Principles have been designed to help economies create jobs in a sector severely hit by the crisis.
The Biofuture Platform, a twenty-country, multi-stakeholder initiative, announced today the launch of a set of voluntary principles.
The principles have the support of the twenty Biofuture Platform member countries, and were developed following consultations with policymakers, industry experts and international organizations such as the International Energy Agency (IEA), the International Renewable Energy Agency (IRENA) and the Global Bioenergy Partnership (GBEP).
One of the most labour-intensive energy industries, already employing around 3 million people worldwide, bioenergy is expected to play a key role in the decarbonization of the energy sector. However, it is also one of the sectors most affected by the COVID crisis. For example, earlier IEA analysis has estimated that transport biofuels production, expected to continue to grow before the crisis, could in fact decline as much as by 13% in 2020, the first decrease in output in two decades. At the same time, the IEA Sustainable Recovery plan shows that biofuels could be a very cost-effective way to create employment in the energy sector, as they have the second-largest number of jobs (15-30) created per million dollars of spending.
The Principles are non-binding and non-prescriptive, with member countries encouraged to implement them in accordance with broader sustainability initiatives and economic recovery programmes. A number of countries have already implemented or are considering new policies in line with the Principles.
These include Brazil’s RenovaBio and Canada’s Clean Fuels Standard programmes, which incorporate positive externalities of biofuels into market-based mechanisms. The US also recently revealed plans for a Higher Blends Infrastructure Incentive Program, to reinforce biofuel distribution infrastructure.
Other regions have also set ambitious targets. For example, India plans to scale up bioenergy use including 20% sustainable ethanol in gasoline by 2030 and the EU also has established policy ambitions to scale up advanced biofuels by 2030 in the Renewable Energy Directive (REDII).
Some countries have included sustainable fuels in their economic recovery measures. France announced an important support package to the airline industry, which incorporates sustainable aviation fuel targets.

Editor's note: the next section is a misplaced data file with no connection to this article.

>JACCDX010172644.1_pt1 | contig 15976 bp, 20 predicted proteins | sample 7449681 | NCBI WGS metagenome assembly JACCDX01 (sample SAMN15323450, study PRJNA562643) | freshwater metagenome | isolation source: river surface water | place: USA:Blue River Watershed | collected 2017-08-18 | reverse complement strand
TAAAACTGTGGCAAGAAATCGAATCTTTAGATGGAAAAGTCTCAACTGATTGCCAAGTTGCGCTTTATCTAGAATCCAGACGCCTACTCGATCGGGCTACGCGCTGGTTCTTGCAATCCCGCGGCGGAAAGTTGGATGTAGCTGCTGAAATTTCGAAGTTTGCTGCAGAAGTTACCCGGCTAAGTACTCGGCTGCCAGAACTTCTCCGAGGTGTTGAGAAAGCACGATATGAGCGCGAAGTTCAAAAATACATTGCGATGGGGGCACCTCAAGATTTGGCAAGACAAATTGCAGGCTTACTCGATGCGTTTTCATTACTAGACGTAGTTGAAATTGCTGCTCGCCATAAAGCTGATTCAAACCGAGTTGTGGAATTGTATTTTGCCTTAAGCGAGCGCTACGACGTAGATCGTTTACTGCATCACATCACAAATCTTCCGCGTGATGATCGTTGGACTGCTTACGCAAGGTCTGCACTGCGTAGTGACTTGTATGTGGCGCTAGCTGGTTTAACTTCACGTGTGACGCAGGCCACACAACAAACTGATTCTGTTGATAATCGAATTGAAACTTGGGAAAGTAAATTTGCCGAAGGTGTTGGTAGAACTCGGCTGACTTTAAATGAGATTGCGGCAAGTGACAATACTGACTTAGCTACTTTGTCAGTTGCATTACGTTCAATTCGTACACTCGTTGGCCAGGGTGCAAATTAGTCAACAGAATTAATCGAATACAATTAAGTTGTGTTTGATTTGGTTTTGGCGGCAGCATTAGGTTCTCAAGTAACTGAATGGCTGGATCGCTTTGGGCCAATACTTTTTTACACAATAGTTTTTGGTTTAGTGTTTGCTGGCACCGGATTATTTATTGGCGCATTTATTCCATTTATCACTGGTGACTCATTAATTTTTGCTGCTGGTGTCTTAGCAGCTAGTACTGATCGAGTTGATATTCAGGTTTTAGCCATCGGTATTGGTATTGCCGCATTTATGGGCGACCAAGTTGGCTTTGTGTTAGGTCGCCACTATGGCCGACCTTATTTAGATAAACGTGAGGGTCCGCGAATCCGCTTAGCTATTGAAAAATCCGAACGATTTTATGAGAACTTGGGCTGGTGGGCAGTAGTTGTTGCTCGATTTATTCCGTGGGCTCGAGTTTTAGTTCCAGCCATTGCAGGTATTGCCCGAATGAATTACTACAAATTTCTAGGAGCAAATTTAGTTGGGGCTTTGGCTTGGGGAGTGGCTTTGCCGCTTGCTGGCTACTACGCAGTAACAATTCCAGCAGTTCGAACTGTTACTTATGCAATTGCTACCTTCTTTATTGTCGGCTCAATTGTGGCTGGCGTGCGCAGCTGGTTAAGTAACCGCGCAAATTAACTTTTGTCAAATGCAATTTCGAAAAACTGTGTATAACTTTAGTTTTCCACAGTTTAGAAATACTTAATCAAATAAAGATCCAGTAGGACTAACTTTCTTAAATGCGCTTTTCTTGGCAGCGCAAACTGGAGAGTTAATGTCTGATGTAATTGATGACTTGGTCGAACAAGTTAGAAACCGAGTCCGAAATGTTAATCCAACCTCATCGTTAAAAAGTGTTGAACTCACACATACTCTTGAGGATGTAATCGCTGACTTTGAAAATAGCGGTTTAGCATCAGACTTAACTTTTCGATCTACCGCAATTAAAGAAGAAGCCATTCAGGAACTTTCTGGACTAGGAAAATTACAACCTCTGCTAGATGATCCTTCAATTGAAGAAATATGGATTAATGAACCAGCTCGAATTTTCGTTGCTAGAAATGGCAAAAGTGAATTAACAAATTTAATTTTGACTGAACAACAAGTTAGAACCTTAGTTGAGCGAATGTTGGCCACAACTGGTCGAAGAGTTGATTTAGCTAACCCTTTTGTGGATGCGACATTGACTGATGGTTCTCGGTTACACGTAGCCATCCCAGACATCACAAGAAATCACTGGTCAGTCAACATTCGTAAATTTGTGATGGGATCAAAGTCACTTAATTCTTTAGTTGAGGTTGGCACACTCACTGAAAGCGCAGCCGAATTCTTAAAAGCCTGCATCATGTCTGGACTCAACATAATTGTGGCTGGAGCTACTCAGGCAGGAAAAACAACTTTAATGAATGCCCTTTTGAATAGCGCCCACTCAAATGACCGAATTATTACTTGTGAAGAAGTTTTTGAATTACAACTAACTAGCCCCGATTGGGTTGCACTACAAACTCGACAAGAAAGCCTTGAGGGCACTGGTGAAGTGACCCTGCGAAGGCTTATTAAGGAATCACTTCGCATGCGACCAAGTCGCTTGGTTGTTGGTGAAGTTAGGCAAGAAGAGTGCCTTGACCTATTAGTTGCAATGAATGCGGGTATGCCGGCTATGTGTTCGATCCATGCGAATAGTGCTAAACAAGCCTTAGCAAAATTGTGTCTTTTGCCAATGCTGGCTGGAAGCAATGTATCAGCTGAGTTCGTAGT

Dr. Fatih Birol, Executive Director of the International Energy Agency (IEA), which facilitates the Biofuture Platform, commented on the development of the Principles: “Bioenergy is the overlooked giant of the renewable energy sector and will be paramount to a successful global energy transition. But its growth is currently not on track to meet sustainable development goals. It is critical that governments incorporate bioenergy in their COVID economic recovery plans, promoting jobs in the sector and ensuring its considerable potential does not remain untapped”.
Policymakers may apply the guidelines in relation to several sectors as they consider recovery packages. The impact of the crisis on the bioeconomy covers a range of industries, both directly and indirectly.
As transport accounts for significant share of green finance in recovery packages, funding targeted to innovation could link to the development of new bioenergy technology solutions for long distance transport and industry, which would in turn create jobs.
Globally, transport biofuel production should be considered. Whilst it reached a record 162 billion litres in 2019, or 2.8 million barrels per day, it is expected that production will contract by by 20 billion litres (13%) in 2020, returning to 2017 output levels. By comparison, prior to the start of the Covid‑19 crisis, output was anticipated to increase by a further 5 billion litres (3% y-o-y) in 2020.Additional opportunities lie in biogas and biomethane, gases which can play a key role in the transformation of the global energy system, ensuring resources are continuously used and reused to meet rising demand for energy services, while delivering wider environmental benefits. Realising the multiple benefits of biogas and biomethane requires co‑ordinated policymaking across energy, transport, agriculture, environment, and waste management.
The five Principles are:
1) Do not backtrack: Ensure continuity and long-term predictability of bioenergy, biofuels, and bio-based material targets and existing policy mechanisms that have proved successful;
2) Consider short-term COVID support for producers: Where appropriate, address short-term challenges for bioenergy and bio-based materials industries in the context of relief packages related to COVID-driven economic losses;
3) Reassess fossil fuel subsidies: Take advantage of a low oil price environment to reassess fossil fuel subsidies for a fairer playing field;
4) Build Back Better with Bio: Where appropriate, integrate the bioeconomy sector as part of broader recovery programmes, e.g. by requiring bioeconomy investments/targets as part of aid and recovery packages for specific sectors such as transport and chemicals; and
5) Reward sustainability: Integrate sustainability rewarding mechanisms into policy frameworks, promoting positive externalities in the production and use of bio-based fuels, chemicals and materials.